wolverine_173 Member

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    i dont know how much trimming ill be doing. I have never done it before. Ill be doing 223 maybe 250 a year and 30 06 maybe 50 a year. I just want something simple
     
  7. rcmodel

    rcmodel Member in memoriam

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  8. wolverine_173

    wolverine_173 Member

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    So is this all i need?

    so this http://leeprecision.com/cutter-lock-stud.html

    and this for 223 http://leeprecision.com/gage-holder-223-rem.html

    and this for 30 06 http://leeprecision.com/gage-holder-30-06-sprfld.html


    do i need a chamfer tool or primer pocket cleaning tool?

    so how does this work. I attach the lock stud to my drill then attach the shell holder to the stud then the case. Then i attach the case length gauge to the cutter and hold it with my hand and insert the case length gauge into the shell case and turn on the drill and it will cut until the case length gauge hits the shell holder then it will be the perfect length and im ready to go?
     
    Last edited: Jun 24, 2012
  9. rcmodel

    rcmodel Member in memoriam

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    Yes.

    Cutter & Lock stud kit + Case length gage & shell holder kit for each caliber you want to trim.

    You can use them in a cordless drill, or the optional Zip-Trim thing.

    rc
     
  10. BYJO4

    BYJO4 Member

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    For durability, a Lyman case trimmer, RCBS or similar beam scale, and a dial caliper.
     
  11. wolverine_173

    wolverine_173 Member

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  12. rcmodel

    rcmodel Member in memoriam

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    Either caliper is accurate.
    You zero them every time you pick them up, and they should always return to zero when you slide them closed.

    I have the digital HF one, and an older Midway dial just like that one.

    The Midway dial 15-20 years old and still works fine.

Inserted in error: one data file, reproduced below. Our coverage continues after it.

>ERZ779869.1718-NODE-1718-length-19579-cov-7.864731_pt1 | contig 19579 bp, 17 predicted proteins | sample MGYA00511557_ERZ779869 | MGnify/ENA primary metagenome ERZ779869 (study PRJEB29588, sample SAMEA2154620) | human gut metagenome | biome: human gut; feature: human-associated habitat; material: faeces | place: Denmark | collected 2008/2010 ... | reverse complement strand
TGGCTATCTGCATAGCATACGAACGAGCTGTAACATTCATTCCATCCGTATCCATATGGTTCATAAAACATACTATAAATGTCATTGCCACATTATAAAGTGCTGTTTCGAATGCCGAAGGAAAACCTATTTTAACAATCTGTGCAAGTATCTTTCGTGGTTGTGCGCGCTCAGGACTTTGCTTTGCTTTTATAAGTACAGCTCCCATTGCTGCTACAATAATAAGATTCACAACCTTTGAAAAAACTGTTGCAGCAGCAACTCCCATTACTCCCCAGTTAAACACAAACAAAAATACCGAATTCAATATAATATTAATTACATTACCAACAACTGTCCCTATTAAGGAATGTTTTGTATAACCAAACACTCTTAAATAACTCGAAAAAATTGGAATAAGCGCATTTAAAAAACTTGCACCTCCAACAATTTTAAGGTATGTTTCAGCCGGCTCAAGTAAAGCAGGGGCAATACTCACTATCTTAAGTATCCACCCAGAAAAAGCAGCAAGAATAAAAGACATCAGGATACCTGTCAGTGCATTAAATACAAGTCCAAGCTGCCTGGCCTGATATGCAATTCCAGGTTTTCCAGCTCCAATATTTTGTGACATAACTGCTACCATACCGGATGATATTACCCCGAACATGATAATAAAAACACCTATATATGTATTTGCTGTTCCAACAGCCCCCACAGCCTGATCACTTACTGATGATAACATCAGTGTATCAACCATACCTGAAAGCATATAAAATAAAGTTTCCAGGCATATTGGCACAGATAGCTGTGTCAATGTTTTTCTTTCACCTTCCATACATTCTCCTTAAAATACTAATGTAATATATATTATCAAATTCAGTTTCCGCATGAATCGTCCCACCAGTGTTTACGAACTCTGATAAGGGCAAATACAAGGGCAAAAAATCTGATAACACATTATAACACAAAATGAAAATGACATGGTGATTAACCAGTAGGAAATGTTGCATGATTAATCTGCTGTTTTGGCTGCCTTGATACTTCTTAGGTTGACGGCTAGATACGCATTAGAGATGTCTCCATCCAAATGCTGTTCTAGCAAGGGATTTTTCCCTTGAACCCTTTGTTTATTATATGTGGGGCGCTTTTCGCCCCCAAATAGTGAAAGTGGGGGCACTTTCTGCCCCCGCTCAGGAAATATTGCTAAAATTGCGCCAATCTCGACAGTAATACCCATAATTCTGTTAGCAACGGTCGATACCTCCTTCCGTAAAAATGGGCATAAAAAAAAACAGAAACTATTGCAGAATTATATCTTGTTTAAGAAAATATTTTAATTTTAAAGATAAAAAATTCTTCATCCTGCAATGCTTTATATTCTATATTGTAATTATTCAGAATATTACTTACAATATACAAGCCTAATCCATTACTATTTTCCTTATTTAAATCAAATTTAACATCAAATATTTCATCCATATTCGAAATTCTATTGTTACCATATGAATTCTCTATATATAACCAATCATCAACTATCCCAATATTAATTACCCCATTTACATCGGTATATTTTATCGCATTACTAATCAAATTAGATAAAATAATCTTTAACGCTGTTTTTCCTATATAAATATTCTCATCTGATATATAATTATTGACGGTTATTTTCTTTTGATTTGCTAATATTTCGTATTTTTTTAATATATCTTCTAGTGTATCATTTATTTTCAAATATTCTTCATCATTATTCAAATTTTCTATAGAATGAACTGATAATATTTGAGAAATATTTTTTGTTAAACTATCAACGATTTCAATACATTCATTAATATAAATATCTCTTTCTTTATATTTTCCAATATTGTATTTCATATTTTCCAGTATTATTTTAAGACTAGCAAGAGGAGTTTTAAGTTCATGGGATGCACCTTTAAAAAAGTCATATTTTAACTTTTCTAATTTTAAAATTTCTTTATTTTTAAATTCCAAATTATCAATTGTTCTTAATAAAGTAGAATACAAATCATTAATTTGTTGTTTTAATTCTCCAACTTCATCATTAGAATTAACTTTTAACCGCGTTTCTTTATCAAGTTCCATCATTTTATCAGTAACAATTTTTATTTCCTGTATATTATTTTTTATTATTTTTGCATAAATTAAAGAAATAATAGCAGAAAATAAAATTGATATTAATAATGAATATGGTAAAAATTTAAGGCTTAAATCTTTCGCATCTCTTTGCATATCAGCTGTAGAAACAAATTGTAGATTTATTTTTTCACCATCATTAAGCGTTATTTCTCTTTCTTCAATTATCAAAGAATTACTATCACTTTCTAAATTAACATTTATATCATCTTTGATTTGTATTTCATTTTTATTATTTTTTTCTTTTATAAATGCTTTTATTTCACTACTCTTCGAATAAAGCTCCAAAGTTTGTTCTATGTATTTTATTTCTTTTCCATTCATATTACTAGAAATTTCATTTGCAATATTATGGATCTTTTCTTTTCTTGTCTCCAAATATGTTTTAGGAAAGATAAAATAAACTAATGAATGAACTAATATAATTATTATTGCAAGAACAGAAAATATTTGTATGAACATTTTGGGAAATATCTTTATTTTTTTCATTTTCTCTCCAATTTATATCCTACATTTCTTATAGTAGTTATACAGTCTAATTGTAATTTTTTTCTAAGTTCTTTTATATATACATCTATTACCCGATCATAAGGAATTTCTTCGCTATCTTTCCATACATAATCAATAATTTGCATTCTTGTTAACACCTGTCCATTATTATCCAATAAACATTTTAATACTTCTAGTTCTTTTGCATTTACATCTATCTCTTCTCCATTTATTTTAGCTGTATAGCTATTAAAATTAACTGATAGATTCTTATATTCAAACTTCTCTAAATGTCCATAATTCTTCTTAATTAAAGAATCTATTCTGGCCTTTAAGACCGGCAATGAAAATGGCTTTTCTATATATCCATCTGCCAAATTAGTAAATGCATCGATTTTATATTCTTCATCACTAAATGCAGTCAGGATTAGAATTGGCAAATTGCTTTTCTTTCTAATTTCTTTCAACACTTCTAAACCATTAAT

I use the two year old HF digital one way more often, as it's much easier to read with no way to read it wrong.

    Get the RCBS scale.
    It is much easier to use with less mass confusion Chinese fire drill mistakes then the Lee scale.

    Oh! Here ya go!
    Just cut, past & print and take it to the store.

    [​IMG]

    rc
     
    Last edited: Jun 24, 2012
  13. FROGO207

    FROGO207 Member

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    If you are on the lazy side of things and dont mind buying a battery or two on occasion get the digital one. If you are like me and want it to work even when there is no battery available and can reason how to read with accuracy a dial scale get the dial type. I am all for buy once and not bother having to "repair" it every so often. Same as the difference between a red dot and standard scope, the standard scope will still work when the "batteries go dead".:D
     
  14. Litefoot

    Litefoot Member

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    It's hard to argue against a $9.99 digital caliper, but you can buy a General dial caliper at any hardware store for about the same price. I've measured mine against an expensive digital caliper and it is always right on the money and it doesn't require batteries. It will give you roughly .005 resolution which would be good enough for most.